he element of ‘pretend’ is quite essential while growing up and is integrated in several aspects of a toddler’s life. It is easy to pretend that a stick is a magic wand, or a disk is a UFO in a pretend situation which has ‘pretend’ consequences.
‘Play pretends’ could be considered a healthy activity as long as the toddler is able to distinguish between the real world and the pretend world. The problem with pretend in virtual world is that it blurs the line between what is real and what is imaginary. The visually fed inputs of visual media leave no scope for imagination leading to passive screen time which diminishes the ability to think, learn or create.
Preschool children have proven to demonstrate more spontaneous creativity to external stimulus than children above the age of six. This leaves a larger scope for cognitive development and the development of five senses. This spontaneous creativity occurs when a child is exposed to sensory rich activities at home or in their nursery. There are four principles which guide spontaneous creativity:
- Freedom to choose
- Fun and Enjoyment
- Cellular Learning – integrating the five natural senses
- Element of Risk – exercising good judgement
- Sensory rich activities need not involve highly processed toys and can be played absolutely anywhere.
A kitchen is the most intriguing part of the house. Different sounds, aromas and colours of vegetables and fruits keep everyone in the house distracted. Items found in kitchen can be used to creatively engage kids for hours. It is easiest to indulge all the natural senses in kids in this environment.
One such activity involves the parent grouping vegetables and fruits of different colours and making toddlers taste them. The kids would associate the taste of the fruit with its colour, shape and texture. The veggies can be further segregated on the basis of taste. For toddlers who are not verbally able to choose their favourite fruit or vegetable would do so by expressions or by pointing at things that interest them. This activity is fun and indulges all five senses in toddlers.
A kitchen is also a source of various sounds. Toddlers explore sound and communication in their own way. A glass half full or half empty makes the same sound and would turn into a musical instrument if a toddler has anything to do with it. You can engage the toddler with sounds made by different utensilsfilled with various volumes of water. Give them a spoon, and they would be off composing their own songs. This activity is fun, engaging and is often used in nurseries and preschools to teach kids about sound.
In the book ‘The Mathematical Brain’, neuropsychologist, Brain Butterworth argues that we are born with a portion of a brain behind our left ear which he calls ‘the number module’ and is responsible for our innate sense of numbers. It is thus, never too early or too late to start counting. One could argue that children between the ages of two to four could be too young to understand quantity. The child might count from two to three and move four objects, but that is the process of learning and exposure to counting could help them learn faster. Toddlers have the freedom to choose from various objects or even movements such as stirring of the food being prepared. This activity involves the adult counting out loud and slow and the toddler counting after them.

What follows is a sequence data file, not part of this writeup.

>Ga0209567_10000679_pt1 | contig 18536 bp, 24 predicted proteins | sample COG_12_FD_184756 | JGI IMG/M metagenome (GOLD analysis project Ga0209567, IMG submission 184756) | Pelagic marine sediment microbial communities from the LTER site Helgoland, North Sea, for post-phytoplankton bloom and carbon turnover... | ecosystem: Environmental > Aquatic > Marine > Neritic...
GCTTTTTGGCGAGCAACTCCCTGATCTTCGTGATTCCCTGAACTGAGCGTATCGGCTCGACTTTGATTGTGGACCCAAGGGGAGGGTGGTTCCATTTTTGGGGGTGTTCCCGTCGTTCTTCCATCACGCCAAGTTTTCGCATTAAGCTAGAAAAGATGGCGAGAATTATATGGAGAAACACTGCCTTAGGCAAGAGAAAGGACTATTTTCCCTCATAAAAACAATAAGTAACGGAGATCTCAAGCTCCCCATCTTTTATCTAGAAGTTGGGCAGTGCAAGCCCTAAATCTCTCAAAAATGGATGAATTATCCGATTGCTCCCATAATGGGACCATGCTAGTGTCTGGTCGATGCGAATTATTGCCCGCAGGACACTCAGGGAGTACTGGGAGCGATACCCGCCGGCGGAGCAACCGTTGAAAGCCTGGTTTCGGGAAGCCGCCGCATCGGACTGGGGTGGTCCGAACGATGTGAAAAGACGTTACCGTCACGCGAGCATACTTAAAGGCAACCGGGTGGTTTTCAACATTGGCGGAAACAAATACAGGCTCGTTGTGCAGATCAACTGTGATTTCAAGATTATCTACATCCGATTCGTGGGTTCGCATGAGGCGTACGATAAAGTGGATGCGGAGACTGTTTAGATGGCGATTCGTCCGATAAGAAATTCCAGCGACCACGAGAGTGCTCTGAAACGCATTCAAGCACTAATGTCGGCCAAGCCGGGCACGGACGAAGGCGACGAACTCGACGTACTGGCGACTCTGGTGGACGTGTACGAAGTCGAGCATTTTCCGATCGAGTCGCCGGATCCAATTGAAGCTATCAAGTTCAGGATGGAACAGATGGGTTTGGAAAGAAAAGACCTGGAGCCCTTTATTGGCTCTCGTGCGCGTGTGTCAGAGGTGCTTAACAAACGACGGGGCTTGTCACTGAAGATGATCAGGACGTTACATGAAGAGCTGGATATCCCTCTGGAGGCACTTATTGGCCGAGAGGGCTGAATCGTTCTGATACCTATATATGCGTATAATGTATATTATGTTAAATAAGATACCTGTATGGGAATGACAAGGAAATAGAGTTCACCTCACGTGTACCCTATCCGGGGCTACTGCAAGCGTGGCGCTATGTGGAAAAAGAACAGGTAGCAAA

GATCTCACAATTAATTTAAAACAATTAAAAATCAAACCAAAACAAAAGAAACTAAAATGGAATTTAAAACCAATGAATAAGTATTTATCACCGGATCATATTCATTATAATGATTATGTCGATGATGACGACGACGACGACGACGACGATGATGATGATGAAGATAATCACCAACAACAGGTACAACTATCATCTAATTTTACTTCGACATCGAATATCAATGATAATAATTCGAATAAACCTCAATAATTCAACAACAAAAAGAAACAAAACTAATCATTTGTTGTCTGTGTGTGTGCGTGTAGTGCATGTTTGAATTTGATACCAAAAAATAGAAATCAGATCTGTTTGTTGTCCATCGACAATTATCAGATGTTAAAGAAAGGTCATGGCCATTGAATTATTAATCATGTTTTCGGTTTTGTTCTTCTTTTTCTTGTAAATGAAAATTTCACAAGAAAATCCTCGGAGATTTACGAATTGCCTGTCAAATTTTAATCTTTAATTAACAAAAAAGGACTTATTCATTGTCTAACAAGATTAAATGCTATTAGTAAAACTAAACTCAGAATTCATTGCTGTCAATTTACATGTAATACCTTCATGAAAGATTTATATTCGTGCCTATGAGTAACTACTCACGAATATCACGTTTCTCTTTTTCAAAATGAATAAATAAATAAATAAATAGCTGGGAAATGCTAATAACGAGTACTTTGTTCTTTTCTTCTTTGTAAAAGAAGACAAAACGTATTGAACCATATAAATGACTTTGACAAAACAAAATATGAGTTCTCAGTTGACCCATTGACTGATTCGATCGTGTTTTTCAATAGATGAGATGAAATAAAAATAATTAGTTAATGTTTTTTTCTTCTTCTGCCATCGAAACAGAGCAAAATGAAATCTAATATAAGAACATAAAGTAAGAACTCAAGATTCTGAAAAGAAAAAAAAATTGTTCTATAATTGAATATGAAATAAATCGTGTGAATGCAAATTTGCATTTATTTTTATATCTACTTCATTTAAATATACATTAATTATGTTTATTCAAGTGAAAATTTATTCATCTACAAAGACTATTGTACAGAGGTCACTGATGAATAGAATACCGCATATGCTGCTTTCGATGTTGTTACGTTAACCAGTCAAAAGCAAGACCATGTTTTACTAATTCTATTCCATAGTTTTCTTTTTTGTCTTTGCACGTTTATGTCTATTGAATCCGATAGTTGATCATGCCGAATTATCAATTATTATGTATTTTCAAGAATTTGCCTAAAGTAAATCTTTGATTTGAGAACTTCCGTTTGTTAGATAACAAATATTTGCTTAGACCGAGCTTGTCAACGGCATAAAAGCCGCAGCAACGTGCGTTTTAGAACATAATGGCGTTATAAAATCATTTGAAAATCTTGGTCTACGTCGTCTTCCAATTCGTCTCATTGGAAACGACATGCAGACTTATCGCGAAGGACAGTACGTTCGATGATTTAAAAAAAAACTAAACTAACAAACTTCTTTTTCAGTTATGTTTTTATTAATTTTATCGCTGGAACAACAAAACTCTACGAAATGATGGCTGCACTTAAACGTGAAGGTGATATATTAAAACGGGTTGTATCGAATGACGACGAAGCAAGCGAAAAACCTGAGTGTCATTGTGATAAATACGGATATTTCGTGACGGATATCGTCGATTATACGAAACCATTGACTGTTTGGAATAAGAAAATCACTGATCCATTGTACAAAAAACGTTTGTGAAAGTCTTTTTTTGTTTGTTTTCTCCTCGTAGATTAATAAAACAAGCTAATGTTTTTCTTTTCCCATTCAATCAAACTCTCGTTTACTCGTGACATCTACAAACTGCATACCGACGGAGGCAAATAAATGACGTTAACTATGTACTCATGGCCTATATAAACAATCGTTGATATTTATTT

The kitchen is also the best place to teach kids about shapes. Recognizing shapes help in learning numbers and alphabets. The chapatti roller is helpful in activities involving identification of shapes. The roller can be used to make chapatti of different shapes. Parents can name the shape and have the kids repeat after them. Over time, toddlers would learn the name the shape they want the chapatti to be. This is a fun activity and would bring the toddler a lot of joy. Other activities on the same concept include counting the number of spoons or tallying the number of people in the family to the dishes they would need.
Spoons, pans, steel or plastic mugs are great building blocks. They can easily keep a child occupied. They are like kitchen Lego. A box could go inside a box which goes into another box and so on. This is a great activity for cognitive development. It teaches toddlers about shapes, sizes and balance. Kids could pile bowls over one another and form a building.
A study published in developmental science about associating names with the food a toddler eats, found out that they can remembers names of food better if they play with their food. Activities which involve pretend are helpful in this case. Parents can pretend that a bite of food is an aeroplane waiting to land. The rising concept of alphabet shaped cereals can also be the base of various activities. Kids can be asked to eat all ‘A’ shaped cereals or so. This can be fun and prove to be a learning opportunity for kids.
Above are few of many activities you can indulge your kid with in the kitchen. Sponge, toothpicks and paper can also be used in an activity of creating shapes made by poking holes on paper with a sponge which is placed right under it. Kitchen sponges dipped in water colours can be used for painting. The patterns created look great and do not require much effort. The time they spend to feel the texture of the sponge before painting is a sensory experience. A sponge dipped in the mixture of granulated sugar and water acts like nectar that attracts butterflies. Don’t kids just love butterflies?
These activities are educational, fun, enriching and will keep your toddler away from the digital media. They would help in sensory and cognitive development. With all its positive sides, one must also always keep in mind the safety of kids as the kitchen is also full of potentially harmful objects.